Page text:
Moral Mon. Rallies For Women & Trayvon Martin
RALEIGH – It was ladies’ day at the 11th Moral Monday in Raleigh rallying for women’s rights. 101 people were arrested, bringing the running total to more than 800. The protesters, normally focused on the Republican-led policies of the General Assembly, took a pause to remember Trayvon Martin. The 17-year-old was fatally shot by George Zimmerman, a Florida man who claimed self defense and was acquitted Saturday.
NAACP State Chapter President and “Civil Disobedience” leader Reverend William Barber explained that he planned to miss Monday’s protest but returned early from the NAACP National Convention after hearing the Zimmerman verdict.
UNC alum Rachael Debnam was there to rally for women’s rights, and also felt a sense of sadness over Zimmerman’s acquittal.
“I find the ruling very frustrating. I feel like it encourages racial profiling. I’m also a teacher, and I think we need to teach our children to think critically and not make snap judgments. The ruling to me says it’s okay to do that, and that’s not a lesson that I am okay with teaching our young people,” Debnam said.
Thousands wore pink as they gathered on the lawn of Halifax Mall. Many carried signs in protest of the state House of Representatives passing tighter abortion regulations in a less than transparent manner.
Barber was the only male speaker at the event, sharing the stage with speakers from N.C. Women United, NARAL Pro-Choice North Carolina, and N.C. MomsRising.
“The sisters are here, the sisters have been here, and I want everyone to know it’s a pro-choice decision,” Barber said.
UNC alum and teacher Alan Carter attended Moral Monday in protest of cuts to education, but he also champions the efforts of pro-choice activists.
“The same people who come out against abortion are often the same people against stuff like sex education and providing coverage for contraception. At that point, I think it’s pretty clear that you are against women making decisions for controlling their own reproductive health,” Cater said.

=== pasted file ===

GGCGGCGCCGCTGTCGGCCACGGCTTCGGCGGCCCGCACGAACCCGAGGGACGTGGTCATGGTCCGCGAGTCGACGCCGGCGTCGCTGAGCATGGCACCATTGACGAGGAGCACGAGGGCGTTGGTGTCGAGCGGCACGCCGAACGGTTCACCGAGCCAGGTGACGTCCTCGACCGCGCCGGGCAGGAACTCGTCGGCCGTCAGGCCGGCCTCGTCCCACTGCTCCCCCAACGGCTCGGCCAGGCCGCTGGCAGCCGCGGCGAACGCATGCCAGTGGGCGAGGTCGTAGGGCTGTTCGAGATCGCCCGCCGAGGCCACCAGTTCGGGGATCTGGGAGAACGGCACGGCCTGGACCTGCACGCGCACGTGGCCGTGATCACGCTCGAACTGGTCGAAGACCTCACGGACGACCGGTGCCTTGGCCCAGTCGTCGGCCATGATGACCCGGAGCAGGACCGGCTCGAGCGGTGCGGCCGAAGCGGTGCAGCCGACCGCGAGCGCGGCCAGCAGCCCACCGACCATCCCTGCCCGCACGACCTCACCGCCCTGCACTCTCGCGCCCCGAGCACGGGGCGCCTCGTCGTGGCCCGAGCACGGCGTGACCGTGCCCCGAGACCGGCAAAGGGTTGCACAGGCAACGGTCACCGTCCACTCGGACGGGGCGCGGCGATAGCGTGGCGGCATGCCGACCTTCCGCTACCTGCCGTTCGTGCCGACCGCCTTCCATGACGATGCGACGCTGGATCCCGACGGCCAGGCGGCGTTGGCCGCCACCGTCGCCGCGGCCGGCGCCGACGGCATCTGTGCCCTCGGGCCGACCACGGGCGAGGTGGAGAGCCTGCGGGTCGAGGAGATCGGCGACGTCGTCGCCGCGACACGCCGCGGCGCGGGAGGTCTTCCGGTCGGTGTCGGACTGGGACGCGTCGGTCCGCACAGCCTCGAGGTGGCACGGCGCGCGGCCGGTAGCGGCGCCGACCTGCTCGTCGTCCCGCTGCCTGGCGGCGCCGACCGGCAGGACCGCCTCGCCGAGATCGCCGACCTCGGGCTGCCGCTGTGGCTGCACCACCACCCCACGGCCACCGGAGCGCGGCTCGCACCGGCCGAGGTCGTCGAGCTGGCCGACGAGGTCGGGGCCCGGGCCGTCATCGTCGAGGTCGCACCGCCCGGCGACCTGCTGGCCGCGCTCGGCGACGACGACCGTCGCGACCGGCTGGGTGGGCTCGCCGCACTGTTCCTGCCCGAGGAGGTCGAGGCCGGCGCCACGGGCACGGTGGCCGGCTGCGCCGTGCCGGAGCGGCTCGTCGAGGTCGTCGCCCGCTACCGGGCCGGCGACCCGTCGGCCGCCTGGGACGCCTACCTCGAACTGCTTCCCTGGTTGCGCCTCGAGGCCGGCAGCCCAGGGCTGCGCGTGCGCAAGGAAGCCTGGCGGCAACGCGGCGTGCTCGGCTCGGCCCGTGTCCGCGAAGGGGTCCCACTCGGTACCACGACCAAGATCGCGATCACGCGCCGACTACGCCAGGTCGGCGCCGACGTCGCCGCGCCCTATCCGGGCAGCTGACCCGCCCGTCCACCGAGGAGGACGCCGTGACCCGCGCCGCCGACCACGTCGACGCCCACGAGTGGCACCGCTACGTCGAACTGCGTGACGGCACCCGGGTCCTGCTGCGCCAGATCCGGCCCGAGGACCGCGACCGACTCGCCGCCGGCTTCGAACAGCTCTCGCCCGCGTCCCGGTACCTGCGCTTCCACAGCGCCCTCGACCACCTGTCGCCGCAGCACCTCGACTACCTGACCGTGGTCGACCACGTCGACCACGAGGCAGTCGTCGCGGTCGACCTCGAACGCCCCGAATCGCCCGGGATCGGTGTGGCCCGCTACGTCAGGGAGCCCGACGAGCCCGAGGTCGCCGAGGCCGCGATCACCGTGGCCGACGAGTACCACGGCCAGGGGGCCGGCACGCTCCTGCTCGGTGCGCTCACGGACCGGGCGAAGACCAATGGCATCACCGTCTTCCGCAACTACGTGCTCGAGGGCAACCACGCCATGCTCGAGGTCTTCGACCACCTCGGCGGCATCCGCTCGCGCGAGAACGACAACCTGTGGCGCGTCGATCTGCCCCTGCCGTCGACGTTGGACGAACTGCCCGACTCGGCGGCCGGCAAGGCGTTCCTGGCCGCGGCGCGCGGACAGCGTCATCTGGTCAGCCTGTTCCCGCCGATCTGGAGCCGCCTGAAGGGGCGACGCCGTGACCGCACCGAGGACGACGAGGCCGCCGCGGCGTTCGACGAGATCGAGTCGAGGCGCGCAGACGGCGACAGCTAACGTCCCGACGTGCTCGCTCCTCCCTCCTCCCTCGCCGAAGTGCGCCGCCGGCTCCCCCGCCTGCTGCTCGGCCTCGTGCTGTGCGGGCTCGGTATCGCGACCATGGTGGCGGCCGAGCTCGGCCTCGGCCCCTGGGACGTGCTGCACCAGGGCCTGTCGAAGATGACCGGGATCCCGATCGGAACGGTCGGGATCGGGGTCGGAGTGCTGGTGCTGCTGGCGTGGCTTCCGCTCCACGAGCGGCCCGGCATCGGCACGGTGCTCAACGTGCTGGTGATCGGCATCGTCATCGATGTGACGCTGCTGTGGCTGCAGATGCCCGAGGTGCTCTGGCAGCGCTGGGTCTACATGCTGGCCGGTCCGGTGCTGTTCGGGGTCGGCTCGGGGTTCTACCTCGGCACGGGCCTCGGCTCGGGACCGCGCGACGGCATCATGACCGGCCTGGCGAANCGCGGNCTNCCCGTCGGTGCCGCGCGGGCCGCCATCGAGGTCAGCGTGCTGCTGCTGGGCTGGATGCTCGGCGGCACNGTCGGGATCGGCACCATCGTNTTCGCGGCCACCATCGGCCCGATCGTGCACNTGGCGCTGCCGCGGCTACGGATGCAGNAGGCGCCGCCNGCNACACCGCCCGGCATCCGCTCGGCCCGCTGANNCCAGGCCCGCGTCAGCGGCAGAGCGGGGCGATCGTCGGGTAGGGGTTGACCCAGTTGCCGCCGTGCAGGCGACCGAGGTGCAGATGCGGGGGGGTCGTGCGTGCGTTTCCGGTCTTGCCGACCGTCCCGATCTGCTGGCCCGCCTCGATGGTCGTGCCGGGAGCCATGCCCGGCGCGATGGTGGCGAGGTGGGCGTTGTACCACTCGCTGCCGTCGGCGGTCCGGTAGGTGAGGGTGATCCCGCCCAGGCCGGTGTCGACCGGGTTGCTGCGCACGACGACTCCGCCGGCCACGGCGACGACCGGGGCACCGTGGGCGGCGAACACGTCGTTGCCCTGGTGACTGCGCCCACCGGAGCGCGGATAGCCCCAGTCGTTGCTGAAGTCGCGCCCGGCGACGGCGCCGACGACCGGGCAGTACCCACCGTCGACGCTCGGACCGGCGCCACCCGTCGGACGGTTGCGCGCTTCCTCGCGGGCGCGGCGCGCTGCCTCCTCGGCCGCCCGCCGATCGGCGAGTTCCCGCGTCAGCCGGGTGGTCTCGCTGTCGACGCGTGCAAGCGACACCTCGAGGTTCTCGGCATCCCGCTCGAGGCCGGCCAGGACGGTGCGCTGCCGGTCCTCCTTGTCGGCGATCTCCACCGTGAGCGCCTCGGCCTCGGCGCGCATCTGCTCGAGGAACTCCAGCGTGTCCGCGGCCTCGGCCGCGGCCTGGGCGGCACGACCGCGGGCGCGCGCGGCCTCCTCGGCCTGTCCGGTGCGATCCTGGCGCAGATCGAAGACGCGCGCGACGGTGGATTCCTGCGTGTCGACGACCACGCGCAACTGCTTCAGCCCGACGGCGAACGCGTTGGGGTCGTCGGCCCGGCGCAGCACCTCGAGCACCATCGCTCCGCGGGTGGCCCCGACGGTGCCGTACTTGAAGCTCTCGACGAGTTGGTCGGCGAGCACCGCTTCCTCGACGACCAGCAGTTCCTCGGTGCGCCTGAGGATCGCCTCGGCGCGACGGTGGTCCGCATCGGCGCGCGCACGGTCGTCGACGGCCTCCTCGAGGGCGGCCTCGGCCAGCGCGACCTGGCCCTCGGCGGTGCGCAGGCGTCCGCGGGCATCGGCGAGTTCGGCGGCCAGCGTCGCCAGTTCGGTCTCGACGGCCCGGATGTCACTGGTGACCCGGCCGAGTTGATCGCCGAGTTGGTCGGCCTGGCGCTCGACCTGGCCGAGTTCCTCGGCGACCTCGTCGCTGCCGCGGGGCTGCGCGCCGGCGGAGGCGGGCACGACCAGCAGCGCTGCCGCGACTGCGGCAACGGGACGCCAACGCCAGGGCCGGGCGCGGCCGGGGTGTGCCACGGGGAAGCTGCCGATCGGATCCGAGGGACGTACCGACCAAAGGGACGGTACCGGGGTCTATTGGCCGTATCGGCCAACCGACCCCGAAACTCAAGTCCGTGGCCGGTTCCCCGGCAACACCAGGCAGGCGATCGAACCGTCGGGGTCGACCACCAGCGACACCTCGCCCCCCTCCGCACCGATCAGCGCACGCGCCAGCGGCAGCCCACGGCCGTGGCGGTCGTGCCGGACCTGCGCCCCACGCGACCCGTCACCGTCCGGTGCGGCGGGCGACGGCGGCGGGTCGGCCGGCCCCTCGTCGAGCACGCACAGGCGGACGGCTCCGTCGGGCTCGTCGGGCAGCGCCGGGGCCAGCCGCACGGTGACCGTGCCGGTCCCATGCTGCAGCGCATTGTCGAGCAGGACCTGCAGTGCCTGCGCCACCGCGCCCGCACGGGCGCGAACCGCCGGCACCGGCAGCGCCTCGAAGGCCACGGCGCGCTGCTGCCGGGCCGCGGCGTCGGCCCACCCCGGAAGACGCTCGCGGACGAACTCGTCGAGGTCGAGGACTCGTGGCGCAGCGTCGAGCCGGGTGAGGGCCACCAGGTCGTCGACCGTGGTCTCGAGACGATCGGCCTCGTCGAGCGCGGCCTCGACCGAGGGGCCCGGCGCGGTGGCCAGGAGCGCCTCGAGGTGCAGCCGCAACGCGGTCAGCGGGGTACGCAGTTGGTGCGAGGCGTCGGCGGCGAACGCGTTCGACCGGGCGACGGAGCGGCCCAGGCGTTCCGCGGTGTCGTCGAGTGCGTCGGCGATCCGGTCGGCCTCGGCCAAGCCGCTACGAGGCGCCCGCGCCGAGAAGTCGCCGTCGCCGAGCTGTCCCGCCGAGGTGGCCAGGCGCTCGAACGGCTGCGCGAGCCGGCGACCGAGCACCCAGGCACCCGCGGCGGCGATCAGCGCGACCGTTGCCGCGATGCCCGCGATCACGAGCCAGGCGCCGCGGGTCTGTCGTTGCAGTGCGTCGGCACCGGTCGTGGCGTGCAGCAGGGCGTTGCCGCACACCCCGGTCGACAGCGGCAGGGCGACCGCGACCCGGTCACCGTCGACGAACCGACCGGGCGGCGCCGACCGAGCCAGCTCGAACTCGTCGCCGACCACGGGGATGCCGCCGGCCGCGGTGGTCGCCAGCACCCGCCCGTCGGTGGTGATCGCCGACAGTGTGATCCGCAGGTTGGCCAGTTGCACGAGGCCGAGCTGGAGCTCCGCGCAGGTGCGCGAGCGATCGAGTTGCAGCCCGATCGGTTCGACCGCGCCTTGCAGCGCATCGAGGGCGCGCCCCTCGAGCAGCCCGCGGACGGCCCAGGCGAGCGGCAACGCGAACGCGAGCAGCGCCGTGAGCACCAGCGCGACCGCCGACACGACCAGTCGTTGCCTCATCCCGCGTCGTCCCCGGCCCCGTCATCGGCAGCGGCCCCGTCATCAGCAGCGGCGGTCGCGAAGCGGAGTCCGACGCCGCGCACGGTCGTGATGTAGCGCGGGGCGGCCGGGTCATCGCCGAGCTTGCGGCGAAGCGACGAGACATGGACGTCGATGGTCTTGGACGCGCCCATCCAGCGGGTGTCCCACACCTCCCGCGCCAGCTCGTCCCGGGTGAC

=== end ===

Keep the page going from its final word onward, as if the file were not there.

Anna Currie of the United Church of Chapel Hill said she wasn’t happy with the abortion regulations that were pushed through the General Assembly so quickly by tacking the restrictions onto unrelated bills.
“First of all the process was terrible because none of us knew about it. But, I was one of the ones who fought for women’s rights. I just say get the government out of our body. That’s my decision, my body, and it should be between myself, my family and my doctors and that’s it,” Currie said.
Fellow UCCH member Sharon Hanson held a pink sign which read, “Women Remember in November.”
“Remember who to vote for and who to not vote for in November,” Hanson said.
The UCCH congregation has been attending the Moral Monday protests each week since the beginning of the movement.
“I just want to support the people that are willing to do civil disobedience. I am so impressed with those people. I would love to do it myself, but my health doesn’t allow it,” Tony Armer, a UCCH member, said.
The protests have gained national attention as well. CNN sent a camera crew to this week’s Moral Monday. The New York Times published an editorial last week on the state GOP’s policies with the headline: “The Decline of North Carolina.” N.C. Gov. Pat McCrory responded with a letter to the editor of the newspaper, defending the right-leaning policies, saying, “This focus on pragmatic problem-solving is now fueling North Carolina’s comeback to prosperity as well.”